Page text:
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. Last Updated: 07/27/2016

U.S. Reaches Settlement With Holocaust Victims

MIAMI -- The U.S. government reached a $25.5 million settlement on Friday with Hungarian Holocaust survivors over a trainload of gold, artwork and other property seized by the U.S. Army near the end of World War II after it had been stolen by Nazis.

The proposed settlement, which will be used for social welfare programs for needy Hungarian victims of Nazi persecution rather than as compensation to individuals, was filed with U.S. District Court Judge Patricia Seitz in Miami.

Court papers filed by the plaintiffs in the suit, the first of its kind against the U.S. government over property theft by the Nazis, said the United States would also issue a statement of acknowledgment on the events surrounding the "Gold Train."

Decades after the event, and lacking an inventory, it would be hard and costly to assess personal loss and compensation, so most of the fund -- a minimum of $21 million -- would be used for social welfare programs, according to a memorandum to the court. Some of the money will also be used to fund an archival project on the Gold Train.

The U.S. Justice department issued a brief statement on the settlement but did not give details. Seitz will hold a hearing to approve the settlement next Thursday and final court approval would likely come in the fall of this year.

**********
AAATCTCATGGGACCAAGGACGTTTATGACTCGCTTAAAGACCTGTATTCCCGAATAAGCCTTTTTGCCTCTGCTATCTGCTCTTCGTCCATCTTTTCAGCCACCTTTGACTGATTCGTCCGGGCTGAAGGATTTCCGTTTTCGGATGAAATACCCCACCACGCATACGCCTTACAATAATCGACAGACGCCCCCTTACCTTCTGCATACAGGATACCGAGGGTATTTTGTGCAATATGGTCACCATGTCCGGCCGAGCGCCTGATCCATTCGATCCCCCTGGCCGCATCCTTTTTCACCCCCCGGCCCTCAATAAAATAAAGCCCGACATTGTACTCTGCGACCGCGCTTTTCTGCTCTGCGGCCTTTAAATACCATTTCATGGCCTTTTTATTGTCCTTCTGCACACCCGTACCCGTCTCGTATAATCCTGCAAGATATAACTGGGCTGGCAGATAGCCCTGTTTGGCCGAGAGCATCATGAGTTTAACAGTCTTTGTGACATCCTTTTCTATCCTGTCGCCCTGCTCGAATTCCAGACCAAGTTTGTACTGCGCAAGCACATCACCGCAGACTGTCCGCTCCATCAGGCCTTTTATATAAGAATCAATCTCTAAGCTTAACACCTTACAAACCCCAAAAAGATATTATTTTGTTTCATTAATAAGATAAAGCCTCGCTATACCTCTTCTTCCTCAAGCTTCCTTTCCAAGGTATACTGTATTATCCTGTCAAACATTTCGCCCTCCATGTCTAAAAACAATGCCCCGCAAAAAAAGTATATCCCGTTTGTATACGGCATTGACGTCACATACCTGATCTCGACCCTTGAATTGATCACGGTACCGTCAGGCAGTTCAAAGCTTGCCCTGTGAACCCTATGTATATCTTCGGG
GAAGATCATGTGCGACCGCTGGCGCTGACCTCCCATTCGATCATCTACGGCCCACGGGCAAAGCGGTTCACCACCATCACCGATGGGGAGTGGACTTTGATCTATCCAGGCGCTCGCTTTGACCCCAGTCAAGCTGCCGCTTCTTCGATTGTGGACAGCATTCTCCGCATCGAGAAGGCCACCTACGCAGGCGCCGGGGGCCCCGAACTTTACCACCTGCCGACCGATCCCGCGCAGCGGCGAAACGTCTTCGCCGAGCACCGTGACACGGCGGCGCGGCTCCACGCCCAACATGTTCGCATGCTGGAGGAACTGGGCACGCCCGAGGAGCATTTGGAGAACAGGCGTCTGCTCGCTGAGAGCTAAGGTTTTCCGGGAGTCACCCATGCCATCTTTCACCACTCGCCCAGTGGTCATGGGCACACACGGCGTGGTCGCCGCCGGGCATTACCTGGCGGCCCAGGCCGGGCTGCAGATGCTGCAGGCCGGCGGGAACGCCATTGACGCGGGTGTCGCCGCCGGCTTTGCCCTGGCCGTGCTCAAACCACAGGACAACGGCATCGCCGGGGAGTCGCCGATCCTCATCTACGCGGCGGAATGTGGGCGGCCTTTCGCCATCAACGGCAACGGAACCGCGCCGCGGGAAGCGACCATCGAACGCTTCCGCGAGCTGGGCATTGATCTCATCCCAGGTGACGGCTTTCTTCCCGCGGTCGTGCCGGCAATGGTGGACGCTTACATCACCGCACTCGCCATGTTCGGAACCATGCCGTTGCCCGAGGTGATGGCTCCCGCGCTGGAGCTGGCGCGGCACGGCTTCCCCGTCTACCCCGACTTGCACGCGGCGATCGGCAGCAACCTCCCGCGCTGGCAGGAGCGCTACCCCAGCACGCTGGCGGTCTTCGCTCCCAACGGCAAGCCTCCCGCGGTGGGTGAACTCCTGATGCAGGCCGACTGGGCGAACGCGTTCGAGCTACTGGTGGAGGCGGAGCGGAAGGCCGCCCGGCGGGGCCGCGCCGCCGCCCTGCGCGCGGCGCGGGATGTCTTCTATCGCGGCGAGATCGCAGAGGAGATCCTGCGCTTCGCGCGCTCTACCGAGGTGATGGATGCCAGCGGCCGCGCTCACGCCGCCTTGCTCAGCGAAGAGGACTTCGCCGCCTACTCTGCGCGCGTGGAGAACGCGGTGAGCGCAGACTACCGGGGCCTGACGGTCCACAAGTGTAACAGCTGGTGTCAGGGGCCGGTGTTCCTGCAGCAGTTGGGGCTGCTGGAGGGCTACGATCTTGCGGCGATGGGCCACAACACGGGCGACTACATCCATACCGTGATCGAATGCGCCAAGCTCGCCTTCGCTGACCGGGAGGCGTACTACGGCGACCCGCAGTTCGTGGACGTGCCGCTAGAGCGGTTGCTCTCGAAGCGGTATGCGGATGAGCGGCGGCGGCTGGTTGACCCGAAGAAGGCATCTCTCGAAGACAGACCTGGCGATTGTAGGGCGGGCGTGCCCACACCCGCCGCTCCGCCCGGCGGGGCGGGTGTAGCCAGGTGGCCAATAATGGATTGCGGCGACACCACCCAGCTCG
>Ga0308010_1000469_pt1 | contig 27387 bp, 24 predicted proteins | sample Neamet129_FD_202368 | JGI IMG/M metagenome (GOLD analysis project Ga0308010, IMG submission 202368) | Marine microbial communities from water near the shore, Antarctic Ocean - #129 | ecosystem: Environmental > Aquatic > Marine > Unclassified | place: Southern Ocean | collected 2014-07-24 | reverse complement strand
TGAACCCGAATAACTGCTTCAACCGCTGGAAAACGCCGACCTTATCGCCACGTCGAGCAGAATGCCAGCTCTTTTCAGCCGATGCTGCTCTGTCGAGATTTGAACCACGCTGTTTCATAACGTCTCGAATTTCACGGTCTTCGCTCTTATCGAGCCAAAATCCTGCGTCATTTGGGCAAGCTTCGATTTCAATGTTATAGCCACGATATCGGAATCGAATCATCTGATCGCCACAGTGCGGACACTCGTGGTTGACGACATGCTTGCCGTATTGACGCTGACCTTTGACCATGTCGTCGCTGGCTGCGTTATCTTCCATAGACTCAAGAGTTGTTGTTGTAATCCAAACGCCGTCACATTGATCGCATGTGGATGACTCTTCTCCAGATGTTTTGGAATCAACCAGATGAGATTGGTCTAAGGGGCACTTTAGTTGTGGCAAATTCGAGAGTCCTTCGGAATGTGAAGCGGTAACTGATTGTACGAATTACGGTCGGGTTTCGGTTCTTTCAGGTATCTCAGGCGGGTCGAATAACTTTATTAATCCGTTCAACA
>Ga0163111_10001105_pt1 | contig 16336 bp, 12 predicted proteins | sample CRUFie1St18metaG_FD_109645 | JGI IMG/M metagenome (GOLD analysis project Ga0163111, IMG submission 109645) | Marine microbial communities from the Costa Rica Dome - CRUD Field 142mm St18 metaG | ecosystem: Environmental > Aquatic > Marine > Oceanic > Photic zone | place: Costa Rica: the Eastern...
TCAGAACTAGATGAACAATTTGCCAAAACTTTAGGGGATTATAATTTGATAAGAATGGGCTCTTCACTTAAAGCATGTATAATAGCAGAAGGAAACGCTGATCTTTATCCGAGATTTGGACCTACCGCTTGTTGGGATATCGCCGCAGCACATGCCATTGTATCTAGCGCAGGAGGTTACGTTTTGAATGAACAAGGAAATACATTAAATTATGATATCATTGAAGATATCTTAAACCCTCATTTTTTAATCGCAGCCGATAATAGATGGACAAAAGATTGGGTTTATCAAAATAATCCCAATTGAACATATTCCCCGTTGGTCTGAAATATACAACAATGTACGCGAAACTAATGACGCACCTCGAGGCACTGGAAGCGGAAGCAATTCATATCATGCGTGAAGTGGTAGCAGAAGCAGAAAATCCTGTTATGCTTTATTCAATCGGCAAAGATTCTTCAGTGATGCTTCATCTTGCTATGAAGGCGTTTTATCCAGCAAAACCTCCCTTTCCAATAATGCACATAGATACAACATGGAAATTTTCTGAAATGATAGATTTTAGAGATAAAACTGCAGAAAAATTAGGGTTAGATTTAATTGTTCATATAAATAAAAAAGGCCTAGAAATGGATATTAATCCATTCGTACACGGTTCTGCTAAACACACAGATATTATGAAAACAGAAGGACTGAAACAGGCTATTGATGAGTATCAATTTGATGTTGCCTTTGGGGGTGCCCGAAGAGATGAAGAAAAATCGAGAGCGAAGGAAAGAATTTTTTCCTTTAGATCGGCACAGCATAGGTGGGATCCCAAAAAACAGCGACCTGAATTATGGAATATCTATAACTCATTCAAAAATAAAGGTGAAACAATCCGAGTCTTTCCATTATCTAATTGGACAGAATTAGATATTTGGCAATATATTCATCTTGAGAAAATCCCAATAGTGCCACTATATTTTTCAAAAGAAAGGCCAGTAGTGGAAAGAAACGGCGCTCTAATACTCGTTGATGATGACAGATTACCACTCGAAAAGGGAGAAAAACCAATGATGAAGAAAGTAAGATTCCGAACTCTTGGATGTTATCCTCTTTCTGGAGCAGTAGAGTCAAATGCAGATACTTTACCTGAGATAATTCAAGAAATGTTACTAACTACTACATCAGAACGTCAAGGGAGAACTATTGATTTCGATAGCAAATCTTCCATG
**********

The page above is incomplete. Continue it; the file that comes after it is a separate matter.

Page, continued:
The trainload of goods stolen by the Nazis was seized by the U.S. Army in Austria in 1945 in the waning days of the war.

The suit said the army falsely classified it as unidentifiable and enemy property, thus avoiding having to return the goods to their rightful owners.

The 24 boxcars were packed with gold, jewelry, art, clothing, Oriental rugs and other household goods and religious articles then valued at between $50 million and $200 million.

The items were widely dispersed -- requisitioned by U.S. military officers to furnish homes, sold in army commissaries or kept by military personnel as trinkets, according to government documents cited by the lawsuit.

The suit was filed in Miami in 2001 by Hungarian Jews living in the area, and stalled amid efforts by the U.S. government to dismiss the case until last December when both sides announced they had agreed to settle.

Jewish organizations such as the World Jewish Conference and the Confederation of Holocaust Survivors in Hungary welcomed the settlement.

"It's a very historic day, people have been waiting for a very long time for this. ... The sense of moral indignation that many people felt is going to be put to rest," said WJC governing board chairman Israel Singer, adding that the case was less about money than about giving people closure.

Singer, who is also the president of the Claims Conference that has administered billions of dollars in compensation to Holocaust victims and survivors, stressed that he felt the United States played a heroic role in World War II and the train case was an isolated "irregularity" that could not compare with the crimes of the Holocaust.

Many of the owners of the goods died in Nazi concentration camps during the war. Lawyers had estimated that between 30,000 and 50,000 people could benefit from a deal.